The searches defined by Boolean operators are literal searches -- the engine looks for the words or phrases exactly as they are entered. This can be a problem when the entered words have multiple meanings. "Bed," for example, can be a place to sleep, a place where flowers are planted, the storage space of a truck or a place where fish lay their eggs. If you're interested in only one of these meanings, you might not want to see pages featuring all of the others. You can build a literal search that tries to eliminate unwanted meanings, but it's nice if the search engine itself can help out.
One of the areas of search engine research is concept-based searching. Some of this research involves using statistical analysis on pages containing the words or phrases you search for, in order to find other pages you might be interested in. Obviously, the information stored about each page is greater for a concept-based search engine, and far more processing is required for each search. Still, many groups are working to improve both results and performance of this type of search engine. Others have moved on to another area of research, called natural-language queries.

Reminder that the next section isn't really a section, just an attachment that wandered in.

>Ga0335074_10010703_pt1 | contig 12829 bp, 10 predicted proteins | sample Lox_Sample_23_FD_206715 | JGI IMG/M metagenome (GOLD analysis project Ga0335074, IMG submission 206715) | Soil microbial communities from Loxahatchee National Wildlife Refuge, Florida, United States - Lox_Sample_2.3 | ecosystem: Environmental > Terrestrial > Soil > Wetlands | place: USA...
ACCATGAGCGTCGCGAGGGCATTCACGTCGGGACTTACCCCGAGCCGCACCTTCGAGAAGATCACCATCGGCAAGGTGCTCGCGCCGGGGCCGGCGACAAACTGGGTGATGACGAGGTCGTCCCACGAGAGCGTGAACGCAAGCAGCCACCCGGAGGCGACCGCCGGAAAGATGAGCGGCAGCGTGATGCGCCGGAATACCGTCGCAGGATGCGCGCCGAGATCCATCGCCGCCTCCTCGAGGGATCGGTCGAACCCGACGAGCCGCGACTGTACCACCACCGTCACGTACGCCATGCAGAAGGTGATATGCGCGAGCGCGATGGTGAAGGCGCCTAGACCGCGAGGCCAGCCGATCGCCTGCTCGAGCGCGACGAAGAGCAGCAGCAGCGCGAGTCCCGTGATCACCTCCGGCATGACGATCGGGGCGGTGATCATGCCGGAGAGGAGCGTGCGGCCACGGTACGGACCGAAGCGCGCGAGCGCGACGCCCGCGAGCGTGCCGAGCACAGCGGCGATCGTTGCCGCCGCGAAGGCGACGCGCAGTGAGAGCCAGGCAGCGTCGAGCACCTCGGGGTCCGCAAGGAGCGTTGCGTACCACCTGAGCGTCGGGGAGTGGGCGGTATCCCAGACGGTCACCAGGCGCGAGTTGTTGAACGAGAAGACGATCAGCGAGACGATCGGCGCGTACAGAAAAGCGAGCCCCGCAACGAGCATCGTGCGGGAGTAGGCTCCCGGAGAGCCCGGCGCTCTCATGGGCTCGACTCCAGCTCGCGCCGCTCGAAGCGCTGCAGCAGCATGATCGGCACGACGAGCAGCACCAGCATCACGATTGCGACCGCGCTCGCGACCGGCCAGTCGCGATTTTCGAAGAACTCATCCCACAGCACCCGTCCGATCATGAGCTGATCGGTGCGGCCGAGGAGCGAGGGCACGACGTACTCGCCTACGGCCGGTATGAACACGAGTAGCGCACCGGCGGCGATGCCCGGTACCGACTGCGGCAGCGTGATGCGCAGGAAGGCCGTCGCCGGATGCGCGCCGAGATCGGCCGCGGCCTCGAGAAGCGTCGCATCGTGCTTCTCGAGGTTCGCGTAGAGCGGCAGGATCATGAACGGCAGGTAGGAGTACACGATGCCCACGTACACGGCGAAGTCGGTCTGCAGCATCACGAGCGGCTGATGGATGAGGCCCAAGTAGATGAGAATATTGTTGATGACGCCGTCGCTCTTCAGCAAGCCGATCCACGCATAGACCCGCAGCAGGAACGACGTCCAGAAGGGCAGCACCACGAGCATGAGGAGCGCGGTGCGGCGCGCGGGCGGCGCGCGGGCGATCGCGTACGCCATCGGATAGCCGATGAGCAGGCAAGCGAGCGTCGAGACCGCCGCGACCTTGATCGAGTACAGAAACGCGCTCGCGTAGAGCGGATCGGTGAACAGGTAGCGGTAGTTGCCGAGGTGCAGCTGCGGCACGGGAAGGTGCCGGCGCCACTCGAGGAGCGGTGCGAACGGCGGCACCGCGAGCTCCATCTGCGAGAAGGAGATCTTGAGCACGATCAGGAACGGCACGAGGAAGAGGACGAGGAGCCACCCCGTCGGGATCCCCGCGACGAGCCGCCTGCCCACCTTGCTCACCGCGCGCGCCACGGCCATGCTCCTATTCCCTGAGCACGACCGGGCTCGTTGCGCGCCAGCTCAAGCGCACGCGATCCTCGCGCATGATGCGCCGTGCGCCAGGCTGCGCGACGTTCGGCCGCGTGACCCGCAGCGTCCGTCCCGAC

The idea behind natural-language queries is that you can type a question in the same way you would ask it to a human sitting beside you -- no need to keep track of Boolean operators or complex query structures. The most popular natural language query site today is AskJeeves.com, which parses the query for keywords that it then applies to the index of sites it has built. It only works with simple queries; but competition is heavy to develop a natural-language query engine that can accept a query of great complexity.
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